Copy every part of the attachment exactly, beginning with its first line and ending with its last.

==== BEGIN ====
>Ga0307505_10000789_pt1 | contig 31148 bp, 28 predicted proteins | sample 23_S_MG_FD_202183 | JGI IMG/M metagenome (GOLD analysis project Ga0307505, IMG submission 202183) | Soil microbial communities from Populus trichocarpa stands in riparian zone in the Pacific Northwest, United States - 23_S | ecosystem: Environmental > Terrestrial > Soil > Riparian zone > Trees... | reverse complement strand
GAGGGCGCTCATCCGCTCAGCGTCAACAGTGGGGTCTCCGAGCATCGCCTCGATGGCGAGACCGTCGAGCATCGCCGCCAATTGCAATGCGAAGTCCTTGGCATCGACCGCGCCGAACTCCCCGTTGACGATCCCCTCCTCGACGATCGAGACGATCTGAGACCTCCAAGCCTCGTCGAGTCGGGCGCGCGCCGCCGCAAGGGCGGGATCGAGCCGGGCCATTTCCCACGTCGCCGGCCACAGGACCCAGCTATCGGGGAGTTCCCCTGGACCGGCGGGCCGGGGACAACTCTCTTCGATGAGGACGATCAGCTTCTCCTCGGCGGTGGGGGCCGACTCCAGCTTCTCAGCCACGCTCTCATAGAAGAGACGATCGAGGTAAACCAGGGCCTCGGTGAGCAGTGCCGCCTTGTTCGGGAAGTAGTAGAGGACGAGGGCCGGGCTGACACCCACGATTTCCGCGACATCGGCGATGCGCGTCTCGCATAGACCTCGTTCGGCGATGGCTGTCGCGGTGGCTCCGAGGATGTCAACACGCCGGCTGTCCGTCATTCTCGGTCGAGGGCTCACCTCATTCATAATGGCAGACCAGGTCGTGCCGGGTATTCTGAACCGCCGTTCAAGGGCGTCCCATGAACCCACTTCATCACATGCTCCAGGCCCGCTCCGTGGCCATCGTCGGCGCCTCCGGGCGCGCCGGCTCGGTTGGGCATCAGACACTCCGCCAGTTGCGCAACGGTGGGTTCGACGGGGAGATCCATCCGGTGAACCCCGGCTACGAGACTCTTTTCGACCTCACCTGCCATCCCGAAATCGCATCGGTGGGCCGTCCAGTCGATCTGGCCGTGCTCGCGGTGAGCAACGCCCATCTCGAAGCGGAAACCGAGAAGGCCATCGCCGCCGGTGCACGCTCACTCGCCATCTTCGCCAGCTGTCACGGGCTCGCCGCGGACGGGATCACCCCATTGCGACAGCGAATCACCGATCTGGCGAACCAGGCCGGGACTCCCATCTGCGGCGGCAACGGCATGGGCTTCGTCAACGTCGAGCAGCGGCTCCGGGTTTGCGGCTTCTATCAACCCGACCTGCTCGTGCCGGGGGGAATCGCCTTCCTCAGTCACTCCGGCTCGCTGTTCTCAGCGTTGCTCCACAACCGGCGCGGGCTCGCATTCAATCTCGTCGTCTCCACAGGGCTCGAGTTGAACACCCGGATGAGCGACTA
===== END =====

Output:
>Ga0307505_10000789_pt1 | contig 31148 bp, 28 predicted proteins | sample 23_S_MG_FD_202183 | JGI IMG/M metagenome (GOLD analysis project Ga0307505, IMG submission 202183) | Soil microbial communities from Populus trichocarpa stands in riparian zone in the Pacific Northwest, United States - 23_S | ecosystem: Environmental > Terrestrial > Soil > Riparian zone > Trees... | reverse complement strand
GAGGGCGCTCATCCGCTCAGCGTCAACAGTGGGGTCTCCGAGCATCGCCTCGATGGCGAGACCGTCGAGCATCGCCGCCAATTGCAATGCGAAGTCCTTGGCATCGACCGCGCCGAACTCCCCGTTGACGATCCCCTCCTCGACGATCGAGACGATCTGAGACCTCCAAGCCTCGTCGAGTCGGGCGCGCGCCGCCGCAAGGGCGGGATCGAGCCGGGCCATTTCCCACGTCGCCGGCCACAGGACCCAGCTATCGGGGAGTTCCCCTGGACCGGCGGGCCGGGGACAACTCTCTTCGATGAGGACGATCAGCTTCTCCTCGGCGGTGGGGGCCGACTCCAGCTTCTCAGCCACGCTCTCATAGAAGAGACGATCGAGGTAAACCAGGGCCTCGGTGAGCAGTGCCGCCTTGTTCGGGAAGTAGTAGAGGACGAGGGCCGGGCTGACACCCACGATTTCCGCGACATCGGCGATGCGCGTCTCGCATAGACCTCGTTCGGCGATGGCTGTCGCGGTGGCTCCGAGGATGTCAACACGCCGGCTGTCCGTCATTCTCGGTCGAGGGCTCACCTCATTCATAATGGCAGACCAGGTCGTGCCGGGTATTCTGAACCGCCGTTCAAGGGCGTCCCATGAACCCACTTCATCACATGCTCCAGGCCCGCTCCGTGGCCATCGTCGGCGCCTCCGGGCGCGCCGGCTCGGTTGGGCATCAGACACTCCGCCAGTTGCGCAACGGTGGGTTCGACGGGGAGATCCATCCGGTGAACCCCGGCTACGAGACTCTTTTCGACCTCACCTGCCATCCCGAAATCGCATCGGTGGGCCGTCCAGTCGATCTGGCCGTGCTCGCGGTGAGCAACGCCCATCTCGAAGCGGAAACCGAGAAGGCCATCGCCGCCGGTGCACGCTCACTCGCCATCTTCGCCAGCTGTCACGGGCTCGCCGCGGACGGGATCACCCCATTGCGACAGCGAATCACCGATCTGGCGAACCAGGCCGGGACTCCCATCTGCGGCGGCAACGGCATGGGCTTCGTCAACGTCGAGCAGCGGCTCCGGGTTTGCGGCTTCTATCAACCCGACCTGCTCGTGCCGGGGGGAATCGCCTTCCTCAGTCACTCCGGCTCGCTGTTCTCAGCGTTGCTCCACAACCGGCGCGGGCTCGCATTCAATCTCGTCGTCTCCACAGGGCTCGAGTTGAACACCCGGATGAGCGACTA